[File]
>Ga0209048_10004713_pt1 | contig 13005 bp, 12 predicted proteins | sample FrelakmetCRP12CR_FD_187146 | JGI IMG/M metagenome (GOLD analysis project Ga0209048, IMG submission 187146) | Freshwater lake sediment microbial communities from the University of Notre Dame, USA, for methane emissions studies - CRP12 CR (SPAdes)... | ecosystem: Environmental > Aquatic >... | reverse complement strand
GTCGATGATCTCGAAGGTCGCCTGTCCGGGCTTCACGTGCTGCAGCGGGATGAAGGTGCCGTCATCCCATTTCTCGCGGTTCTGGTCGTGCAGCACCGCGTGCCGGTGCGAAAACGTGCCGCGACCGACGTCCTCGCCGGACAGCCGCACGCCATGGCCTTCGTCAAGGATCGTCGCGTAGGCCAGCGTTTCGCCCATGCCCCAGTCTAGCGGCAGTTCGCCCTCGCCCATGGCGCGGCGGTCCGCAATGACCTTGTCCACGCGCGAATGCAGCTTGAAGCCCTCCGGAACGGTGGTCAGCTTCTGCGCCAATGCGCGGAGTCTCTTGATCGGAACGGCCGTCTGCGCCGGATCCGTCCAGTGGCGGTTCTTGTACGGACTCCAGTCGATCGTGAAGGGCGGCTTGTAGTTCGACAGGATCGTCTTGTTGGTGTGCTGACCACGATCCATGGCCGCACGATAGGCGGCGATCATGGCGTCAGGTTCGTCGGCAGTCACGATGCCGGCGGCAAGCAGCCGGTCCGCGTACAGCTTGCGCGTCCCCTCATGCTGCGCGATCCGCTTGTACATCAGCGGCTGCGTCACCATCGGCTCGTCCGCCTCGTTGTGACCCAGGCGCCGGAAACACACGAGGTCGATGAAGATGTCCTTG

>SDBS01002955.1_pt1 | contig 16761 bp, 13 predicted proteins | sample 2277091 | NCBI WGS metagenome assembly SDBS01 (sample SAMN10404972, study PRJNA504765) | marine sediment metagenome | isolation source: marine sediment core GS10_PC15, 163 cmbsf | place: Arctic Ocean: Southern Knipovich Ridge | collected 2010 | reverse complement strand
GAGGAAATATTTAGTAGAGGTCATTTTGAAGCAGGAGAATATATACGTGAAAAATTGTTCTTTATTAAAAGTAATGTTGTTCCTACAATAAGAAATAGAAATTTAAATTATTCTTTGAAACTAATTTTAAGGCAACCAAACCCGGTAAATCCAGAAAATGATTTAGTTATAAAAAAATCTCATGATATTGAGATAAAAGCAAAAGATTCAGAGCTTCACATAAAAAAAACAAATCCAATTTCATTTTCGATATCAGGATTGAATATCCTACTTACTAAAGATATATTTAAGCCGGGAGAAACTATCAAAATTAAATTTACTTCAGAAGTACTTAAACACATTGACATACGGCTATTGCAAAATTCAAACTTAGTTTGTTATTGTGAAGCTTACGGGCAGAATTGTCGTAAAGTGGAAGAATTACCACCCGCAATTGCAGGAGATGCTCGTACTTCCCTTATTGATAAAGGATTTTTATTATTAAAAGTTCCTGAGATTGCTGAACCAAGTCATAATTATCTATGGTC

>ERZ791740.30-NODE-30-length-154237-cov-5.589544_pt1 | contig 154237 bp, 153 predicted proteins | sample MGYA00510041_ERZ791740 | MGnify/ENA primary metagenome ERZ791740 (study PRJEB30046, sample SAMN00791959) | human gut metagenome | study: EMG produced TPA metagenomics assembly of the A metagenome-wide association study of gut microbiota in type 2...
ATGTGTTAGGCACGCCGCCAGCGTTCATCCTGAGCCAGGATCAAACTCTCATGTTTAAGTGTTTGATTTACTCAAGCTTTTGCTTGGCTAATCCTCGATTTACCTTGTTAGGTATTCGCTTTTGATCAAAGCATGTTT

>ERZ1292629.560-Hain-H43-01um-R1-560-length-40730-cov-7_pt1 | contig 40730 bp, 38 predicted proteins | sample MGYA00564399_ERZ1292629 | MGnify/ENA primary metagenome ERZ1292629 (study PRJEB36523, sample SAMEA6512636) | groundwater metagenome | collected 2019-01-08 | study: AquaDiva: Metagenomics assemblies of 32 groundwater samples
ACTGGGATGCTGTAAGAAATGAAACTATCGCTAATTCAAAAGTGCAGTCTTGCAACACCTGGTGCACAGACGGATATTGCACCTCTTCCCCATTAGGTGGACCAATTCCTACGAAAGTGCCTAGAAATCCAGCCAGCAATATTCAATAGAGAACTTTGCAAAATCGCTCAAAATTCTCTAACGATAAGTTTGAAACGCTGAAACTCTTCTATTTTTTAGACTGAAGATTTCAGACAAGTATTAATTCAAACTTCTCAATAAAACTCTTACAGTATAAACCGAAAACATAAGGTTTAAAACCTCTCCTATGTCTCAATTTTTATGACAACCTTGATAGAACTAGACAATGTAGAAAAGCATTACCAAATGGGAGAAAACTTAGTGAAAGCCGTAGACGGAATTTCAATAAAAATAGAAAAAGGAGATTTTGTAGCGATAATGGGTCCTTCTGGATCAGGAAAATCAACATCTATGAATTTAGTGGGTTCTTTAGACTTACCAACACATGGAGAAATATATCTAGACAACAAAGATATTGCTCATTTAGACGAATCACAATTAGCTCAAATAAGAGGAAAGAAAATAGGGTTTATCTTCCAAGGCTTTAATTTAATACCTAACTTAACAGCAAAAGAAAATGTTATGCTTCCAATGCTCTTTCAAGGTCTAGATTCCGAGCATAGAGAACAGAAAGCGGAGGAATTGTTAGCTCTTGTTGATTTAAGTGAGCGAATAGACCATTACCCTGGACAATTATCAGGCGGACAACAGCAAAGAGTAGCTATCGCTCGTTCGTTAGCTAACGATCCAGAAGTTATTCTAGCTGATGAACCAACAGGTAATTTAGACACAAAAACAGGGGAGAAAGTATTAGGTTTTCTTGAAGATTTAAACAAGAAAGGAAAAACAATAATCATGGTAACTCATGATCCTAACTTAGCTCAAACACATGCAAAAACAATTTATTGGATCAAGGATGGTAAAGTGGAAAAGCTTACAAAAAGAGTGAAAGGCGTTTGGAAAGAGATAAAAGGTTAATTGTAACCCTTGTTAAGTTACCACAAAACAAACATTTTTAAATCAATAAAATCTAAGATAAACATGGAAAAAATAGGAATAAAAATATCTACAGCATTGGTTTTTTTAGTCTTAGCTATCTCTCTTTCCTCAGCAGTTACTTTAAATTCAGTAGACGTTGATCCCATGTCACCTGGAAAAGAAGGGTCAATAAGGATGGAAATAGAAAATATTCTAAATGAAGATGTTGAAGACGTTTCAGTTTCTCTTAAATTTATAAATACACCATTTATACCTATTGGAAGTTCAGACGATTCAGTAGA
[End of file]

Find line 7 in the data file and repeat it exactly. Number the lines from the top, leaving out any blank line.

>ERZ1292629.560-Hain-H43-01um-R1-560-length-40730-cov-7_pt1 | contig 40730 bp, 38 predicted proteins | sample MGYA00564399_ERZ1292629 | MGnify/ENA primary metagenome ERZ1292629 (study PRJEB36523, sample SAMEA6512636) | groundwater metagenome | collected 2019-01-08 | study: AquaDiva: Metagenomics assemblies of 32 groundwater samples